As Britain begins to recover from the fallout of the coronavirus pandemic, copyright licensing is more important than ever, explains Rebecca Deegan, Director of Policy & Public Affairs at the British Copyright Council.
Creating an engaging and eye-catching logo is crucial for many businesses, but make sure you’re compliant when it comes to copyright.
Lawsuits often stem from copyright infringement, plagiarism, or inaccurate details surrounding true events. In some cases, a lawsuit is wrapped up quickly, but here several famous copyright infringements that led to legal action.
A company was hired to help construct a mobile game version of Westworld. However, it used copyrighted code – bugs and all – from its previous employer: the creator of Fallout. Let’s just say a lawsuit is now in the pipelines.
Artists, billionaires and a farting magic-horse. Want to know more?
Gina Bicknell, a Partner in the Corporate and Commercial team at Thomson Snell & Passmore, advises businesses on the importance of considering IP protection from the get go.
The importance of intellectual property protection is two-fold. On the one hand, it’s about protecting key business assets and on the other, it’s about unlocking and exploiting the value in those assets through activity such as licensing deals.
Securing trademarks is the most effective way of maintaining the reputational value of your business, whether you’re a small startup or a huge, world-renowned brand.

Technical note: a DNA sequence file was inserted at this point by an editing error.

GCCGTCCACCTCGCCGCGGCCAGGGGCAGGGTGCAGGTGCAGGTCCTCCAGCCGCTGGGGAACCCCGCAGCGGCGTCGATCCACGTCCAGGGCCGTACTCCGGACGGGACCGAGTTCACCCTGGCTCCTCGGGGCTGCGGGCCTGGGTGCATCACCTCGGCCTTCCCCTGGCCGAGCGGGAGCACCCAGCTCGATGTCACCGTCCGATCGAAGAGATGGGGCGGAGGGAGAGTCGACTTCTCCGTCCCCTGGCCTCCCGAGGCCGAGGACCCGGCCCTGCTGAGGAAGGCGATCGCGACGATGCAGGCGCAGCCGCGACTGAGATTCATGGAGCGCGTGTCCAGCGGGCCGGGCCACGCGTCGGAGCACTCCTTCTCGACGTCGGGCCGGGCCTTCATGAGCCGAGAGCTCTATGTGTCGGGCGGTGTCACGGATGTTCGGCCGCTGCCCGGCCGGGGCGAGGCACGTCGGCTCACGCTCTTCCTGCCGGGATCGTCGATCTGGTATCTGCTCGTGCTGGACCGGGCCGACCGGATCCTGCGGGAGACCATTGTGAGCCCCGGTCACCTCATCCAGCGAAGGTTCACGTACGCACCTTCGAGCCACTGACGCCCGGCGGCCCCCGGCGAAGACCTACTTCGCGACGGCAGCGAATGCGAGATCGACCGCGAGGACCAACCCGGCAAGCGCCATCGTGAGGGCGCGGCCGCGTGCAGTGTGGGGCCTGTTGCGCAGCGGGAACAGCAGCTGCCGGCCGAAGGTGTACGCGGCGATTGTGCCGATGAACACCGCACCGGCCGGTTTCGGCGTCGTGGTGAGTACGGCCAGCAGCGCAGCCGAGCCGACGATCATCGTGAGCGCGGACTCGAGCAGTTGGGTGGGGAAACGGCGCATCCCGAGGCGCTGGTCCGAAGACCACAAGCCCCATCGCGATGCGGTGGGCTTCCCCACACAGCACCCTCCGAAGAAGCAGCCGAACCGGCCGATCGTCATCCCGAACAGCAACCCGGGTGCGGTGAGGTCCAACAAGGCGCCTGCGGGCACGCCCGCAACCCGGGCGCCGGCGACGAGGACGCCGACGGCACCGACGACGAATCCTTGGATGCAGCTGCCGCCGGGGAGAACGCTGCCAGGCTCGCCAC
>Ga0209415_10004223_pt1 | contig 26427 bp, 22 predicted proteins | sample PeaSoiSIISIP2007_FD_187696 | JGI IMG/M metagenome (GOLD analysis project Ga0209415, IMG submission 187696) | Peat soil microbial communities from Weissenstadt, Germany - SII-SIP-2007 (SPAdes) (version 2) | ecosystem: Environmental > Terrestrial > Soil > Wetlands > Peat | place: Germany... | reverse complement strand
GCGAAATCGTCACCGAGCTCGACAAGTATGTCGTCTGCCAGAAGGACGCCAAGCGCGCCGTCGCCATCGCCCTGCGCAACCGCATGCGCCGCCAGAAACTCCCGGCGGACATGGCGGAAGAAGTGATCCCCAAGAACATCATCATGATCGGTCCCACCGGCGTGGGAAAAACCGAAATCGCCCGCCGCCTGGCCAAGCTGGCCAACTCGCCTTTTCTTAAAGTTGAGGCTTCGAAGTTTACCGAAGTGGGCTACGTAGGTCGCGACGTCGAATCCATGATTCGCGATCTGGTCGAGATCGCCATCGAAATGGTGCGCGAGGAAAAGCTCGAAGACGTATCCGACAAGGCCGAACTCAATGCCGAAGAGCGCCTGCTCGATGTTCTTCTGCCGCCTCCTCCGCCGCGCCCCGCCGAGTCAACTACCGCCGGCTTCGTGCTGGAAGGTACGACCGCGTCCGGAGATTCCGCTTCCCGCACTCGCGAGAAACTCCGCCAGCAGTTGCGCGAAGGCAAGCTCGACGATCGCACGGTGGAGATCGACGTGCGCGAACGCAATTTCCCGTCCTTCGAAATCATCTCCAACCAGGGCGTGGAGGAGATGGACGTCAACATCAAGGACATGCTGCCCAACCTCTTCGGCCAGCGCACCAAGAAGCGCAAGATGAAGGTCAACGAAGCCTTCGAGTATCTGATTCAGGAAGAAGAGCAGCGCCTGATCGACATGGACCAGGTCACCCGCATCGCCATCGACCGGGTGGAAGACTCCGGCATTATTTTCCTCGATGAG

On 28 July 2016, the repeal of section 52 of the Copyright Designs and Patents Act 1988 (CDPA) comes into force, meaning some artistic works will now fall back under copyright. It provides a long-stop date of 28 January 2017 for the final stocks of products that may now infringe copyright to be sold through or destroyed.
Protecting your intellectual property (IP) rights is becoming more important for business owners. In the past two decades alone, investment in protecting IP has increased from £23.8bn to £63.5bn, and shows that companies are ready to protect intangible assets from other businesses.
Digital imagery and copy offers business almost unlimited scope to promote itself. Razor-sharp online images and fibre-optic networks capable of delivering high-definition material to millions of computers, tablets and smartphones have been game-changing, but the new landscape brings risk with it as well.
The latest lawsuit to hit Apple suggested that despite the iPhone only being nine years old, it was designed in 1992 – and the tech firm's team had nothing to do with it.